Keith Jones— Total Seal Piston Rings

How To Optimize Cylinder Finish for Maximum Piston Ring Seal

Engine sealing is important. Keith Jones of Total Seal Piston Rings is an expert on the subject and talked about changes in engines and rings that have an effect on ring seal. Keith explains that cylinders are much harder than they have been in years past. Rings are much thinner and lighter with lower tension, and both have exotic coatings available. Beyond the hard parts, oils have significantly changed, with reduced friction and viscosity. The reason for all of this is the need to squeeze more energy from less fuel.

Keith went on to discuss many different topic in relation to piston rings and engine sealing, and it started with the purpose of piston rings. He went on to talk about what is required to achieve proper ring seal, and named proper cylinder prep, the correct rings, piston design for the correct application, and the correct oil as key requirements. He also spoke about honing and how it affects ring seal. He went into to proper honing and crosshatch angles. It was very interesting to hear how different crosshatch angles can affect oiling and ring rotation.

Keith’s presentation was extremely informative. There was a large amount of info to take in and it is great information to have for your next engine build. So be on the lookout for a dedicated story on that subject in a future issue.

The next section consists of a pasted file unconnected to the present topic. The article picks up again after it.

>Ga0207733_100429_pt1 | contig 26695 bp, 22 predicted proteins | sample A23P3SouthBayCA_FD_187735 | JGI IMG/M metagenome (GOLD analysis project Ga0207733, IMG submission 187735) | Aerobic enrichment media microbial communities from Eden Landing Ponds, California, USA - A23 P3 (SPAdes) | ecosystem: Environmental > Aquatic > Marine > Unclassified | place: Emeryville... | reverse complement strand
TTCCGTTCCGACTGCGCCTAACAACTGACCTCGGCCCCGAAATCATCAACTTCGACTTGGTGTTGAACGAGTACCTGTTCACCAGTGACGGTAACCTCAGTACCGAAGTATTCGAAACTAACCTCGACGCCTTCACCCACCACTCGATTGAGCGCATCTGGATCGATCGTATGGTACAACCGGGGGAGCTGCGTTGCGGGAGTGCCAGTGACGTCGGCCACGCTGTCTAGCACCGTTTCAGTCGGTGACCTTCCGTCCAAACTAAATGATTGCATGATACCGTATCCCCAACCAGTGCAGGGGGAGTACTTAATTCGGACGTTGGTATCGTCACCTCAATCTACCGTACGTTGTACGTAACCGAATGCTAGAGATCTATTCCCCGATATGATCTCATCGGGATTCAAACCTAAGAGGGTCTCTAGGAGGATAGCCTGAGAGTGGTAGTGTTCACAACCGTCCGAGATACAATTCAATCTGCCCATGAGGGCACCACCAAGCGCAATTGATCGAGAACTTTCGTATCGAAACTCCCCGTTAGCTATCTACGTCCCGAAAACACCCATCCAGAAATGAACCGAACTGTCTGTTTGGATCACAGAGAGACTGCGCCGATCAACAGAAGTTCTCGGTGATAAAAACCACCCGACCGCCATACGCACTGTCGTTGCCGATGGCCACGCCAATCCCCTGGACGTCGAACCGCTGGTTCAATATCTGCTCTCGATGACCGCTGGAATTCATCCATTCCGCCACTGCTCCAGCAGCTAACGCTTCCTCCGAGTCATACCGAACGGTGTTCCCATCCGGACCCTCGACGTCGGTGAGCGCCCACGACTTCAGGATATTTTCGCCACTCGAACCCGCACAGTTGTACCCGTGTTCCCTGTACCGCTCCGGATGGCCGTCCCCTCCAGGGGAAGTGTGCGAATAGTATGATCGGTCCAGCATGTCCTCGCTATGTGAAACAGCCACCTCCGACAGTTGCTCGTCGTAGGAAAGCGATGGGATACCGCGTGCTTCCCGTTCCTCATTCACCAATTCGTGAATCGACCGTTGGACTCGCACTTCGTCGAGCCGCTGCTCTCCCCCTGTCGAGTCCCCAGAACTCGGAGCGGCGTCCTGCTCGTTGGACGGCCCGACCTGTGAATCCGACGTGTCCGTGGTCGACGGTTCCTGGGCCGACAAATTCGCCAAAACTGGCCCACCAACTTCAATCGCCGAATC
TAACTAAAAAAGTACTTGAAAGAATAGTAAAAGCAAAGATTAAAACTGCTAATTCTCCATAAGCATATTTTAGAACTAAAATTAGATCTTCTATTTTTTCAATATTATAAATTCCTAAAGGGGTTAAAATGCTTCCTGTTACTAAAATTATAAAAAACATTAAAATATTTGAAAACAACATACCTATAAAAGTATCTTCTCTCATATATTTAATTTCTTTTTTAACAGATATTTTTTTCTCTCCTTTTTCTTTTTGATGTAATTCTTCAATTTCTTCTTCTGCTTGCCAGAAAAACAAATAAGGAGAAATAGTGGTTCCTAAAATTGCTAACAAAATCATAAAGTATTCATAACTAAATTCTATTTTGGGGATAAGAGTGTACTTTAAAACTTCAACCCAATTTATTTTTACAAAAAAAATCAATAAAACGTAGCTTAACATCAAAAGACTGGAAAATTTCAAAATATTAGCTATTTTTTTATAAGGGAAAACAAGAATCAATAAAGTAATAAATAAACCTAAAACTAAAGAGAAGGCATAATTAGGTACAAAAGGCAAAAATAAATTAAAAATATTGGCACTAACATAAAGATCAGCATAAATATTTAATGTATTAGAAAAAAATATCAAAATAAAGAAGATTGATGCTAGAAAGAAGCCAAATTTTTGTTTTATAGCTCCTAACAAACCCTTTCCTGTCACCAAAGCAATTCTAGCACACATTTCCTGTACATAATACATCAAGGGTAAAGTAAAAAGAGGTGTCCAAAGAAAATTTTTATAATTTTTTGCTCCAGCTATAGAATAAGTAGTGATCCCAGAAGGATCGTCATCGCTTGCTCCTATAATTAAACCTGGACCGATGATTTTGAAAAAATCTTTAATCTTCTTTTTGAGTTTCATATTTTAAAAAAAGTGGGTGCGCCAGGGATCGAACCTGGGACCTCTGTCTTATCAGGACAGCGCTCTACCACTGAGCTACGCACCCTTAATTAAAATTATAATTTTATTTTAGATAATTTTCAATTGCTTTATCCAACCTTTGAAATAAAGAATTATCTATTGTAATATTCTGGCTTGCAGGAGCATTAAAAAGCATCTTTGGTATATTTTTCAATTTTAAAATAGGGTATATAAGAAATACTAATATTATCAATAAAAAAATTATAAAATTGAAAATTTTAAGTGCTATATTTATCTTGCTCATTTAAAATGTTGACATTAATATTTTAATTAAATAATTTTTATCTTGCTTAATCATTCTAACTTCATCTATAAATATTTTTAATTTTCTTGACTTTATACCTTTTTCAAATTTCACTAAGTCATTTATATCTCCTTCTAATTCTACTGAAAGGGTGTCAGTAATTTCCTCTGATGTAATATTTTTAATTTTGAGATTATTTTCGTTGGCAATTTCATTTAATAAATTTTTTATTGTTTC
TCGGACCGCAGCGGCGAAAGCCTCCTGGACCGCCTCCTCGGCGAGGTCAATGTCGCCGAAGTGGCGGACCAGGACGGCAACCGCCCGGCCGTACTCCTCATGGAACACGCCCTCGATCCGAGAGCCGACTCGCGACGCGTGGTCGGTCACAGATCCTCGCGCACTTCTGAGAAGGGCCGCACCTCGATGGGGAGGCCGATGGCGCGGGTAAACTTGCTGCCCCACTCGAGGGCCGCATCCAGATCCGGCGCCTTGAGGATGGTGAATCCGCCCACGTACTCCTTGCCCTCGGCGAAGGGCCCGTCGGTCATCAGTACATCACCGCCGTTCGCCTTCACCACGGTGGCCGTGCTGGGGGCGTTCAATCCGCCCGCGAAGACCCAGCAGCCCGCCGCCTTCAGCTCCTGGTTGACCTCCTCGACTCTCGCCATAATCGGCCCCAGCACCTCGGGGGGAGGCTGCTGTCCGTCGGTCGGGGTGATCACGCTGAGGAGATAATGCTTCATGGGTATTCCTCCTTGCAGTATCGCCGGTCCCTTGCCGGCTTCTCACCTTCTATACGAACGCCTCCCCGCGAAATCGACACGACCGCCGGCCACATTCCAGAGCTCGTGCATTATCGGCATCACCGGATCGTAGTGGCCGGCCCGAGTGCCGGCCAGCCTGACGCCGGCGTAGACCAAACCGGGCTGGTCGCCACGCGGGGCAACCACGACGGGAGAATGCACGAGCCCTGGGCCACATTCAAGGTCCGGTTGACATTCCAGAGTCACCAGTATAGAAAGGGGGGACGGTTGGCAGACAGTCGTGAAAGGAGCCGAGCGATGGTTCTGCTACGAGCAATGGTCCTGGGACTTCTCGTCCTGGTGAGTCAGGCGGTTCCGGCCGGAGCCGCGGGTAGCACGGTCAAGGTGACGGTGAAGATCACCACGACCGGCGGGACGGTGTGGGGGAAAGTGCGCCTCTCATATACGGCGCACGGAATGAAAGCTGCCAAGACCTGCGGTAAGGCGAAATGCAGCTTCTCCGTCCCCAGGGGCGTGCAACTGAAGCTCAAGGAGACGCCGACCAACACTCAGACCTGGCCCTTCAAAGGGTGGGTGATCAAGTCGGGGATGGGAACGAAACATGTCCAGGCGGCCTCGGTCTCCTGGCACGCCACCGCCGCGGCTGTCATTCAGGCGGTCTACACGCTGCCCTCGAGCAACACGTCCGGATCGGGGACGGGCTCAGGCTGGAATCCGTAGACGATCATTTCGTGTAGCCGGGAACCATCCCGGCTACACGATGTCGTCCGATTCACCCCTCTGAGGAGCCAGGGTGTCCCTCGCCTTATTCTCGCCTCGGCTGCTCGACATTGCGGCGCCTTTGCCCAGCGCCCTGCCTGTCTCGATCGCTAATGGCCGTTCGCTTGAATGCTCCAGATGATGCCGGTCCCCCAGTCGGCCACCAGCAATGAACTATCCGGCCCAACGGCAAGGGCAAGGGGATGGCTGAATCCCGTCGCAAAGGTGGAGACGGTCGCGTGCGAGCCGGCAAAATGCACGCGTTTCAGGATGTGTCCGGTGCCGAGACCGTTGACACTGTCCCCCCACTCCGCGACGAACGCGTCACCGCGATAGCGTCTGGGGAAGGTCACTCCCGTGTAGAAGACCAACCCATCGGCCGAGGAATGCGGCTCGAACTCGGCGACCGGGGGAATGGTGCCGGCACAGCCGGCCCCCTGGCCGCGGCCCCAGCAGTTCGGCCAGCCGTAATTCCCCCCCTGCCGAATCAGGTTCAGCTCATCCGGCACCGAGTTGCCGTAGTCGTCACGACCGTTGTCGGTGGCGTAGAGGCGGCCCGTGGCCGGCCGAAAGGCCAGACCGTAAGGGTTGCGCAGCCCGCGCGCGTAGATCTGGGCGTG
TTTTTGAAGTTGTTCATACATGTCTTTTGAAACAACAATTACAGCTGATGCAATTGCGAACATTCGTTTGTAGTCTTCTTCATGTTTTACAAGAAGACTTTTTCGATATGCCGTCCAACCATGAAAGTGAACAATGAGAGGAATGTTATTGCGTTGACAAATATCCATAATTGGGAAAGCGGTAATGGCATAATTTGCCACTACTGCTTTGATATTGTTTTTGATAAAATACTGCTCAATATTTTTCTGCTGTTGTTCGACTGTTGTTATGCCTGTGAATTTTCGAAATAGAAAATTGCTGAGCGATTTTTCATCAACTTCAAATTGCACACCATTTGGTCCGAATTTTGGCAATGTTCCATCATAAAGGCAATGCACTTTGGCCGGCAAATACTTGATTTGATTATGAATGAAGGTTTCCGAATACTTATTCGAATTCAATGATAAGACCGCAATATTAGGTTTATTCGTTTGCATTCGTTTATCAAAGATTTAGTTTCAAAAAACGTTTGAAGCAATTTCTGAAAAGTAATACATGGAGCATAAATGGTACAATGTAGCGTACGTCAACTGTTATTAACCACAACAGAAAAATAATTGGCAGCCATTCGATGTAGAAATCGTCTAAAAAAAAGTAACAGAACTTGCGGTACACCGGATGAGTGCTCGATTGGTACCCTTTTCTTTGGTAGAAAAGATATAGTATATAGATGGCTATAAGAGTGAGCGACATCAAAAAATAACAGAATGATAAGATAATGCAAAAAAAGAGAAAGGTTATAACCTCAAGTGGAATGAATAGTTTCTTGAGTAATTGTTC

Dan Jesel—Jesel Valvetrain Innovation

Tomorrow’s Valvetrain Trends and the Latest Advancements for Performance

Jesel has been around a long time. The company makes great products and their stuff can be found in all kinds of race engines. When Dan Jesel addressed the crowd, it was interesting for a lot of reasons. He talked about his background in racing and how his engine business transformed into Jesel Valvetrain Innovation out of sheer necessity. It all started with valvetrain problems in a small-block Ford engine. The problem was remedied when he moved the rocker arm and used a big-block Chevy rocker. And with that, Jesel was born!

Since 1980, Jesel has grown into one of the top valvetrain companies producing rocker arms, valvesprings, pushrods, roller lifters, camshafts, and cam drives. Dan spent a good portion of his hour talking about some of the product development Jesel has done over the years, including its beltdrive systems, and one of its latest products, the split cam gear for large OD camshafts.

Jon Sams and Laura Shehan—Holley Performance Products

How to Setup and Tune Race Carburetors for Optimal Performance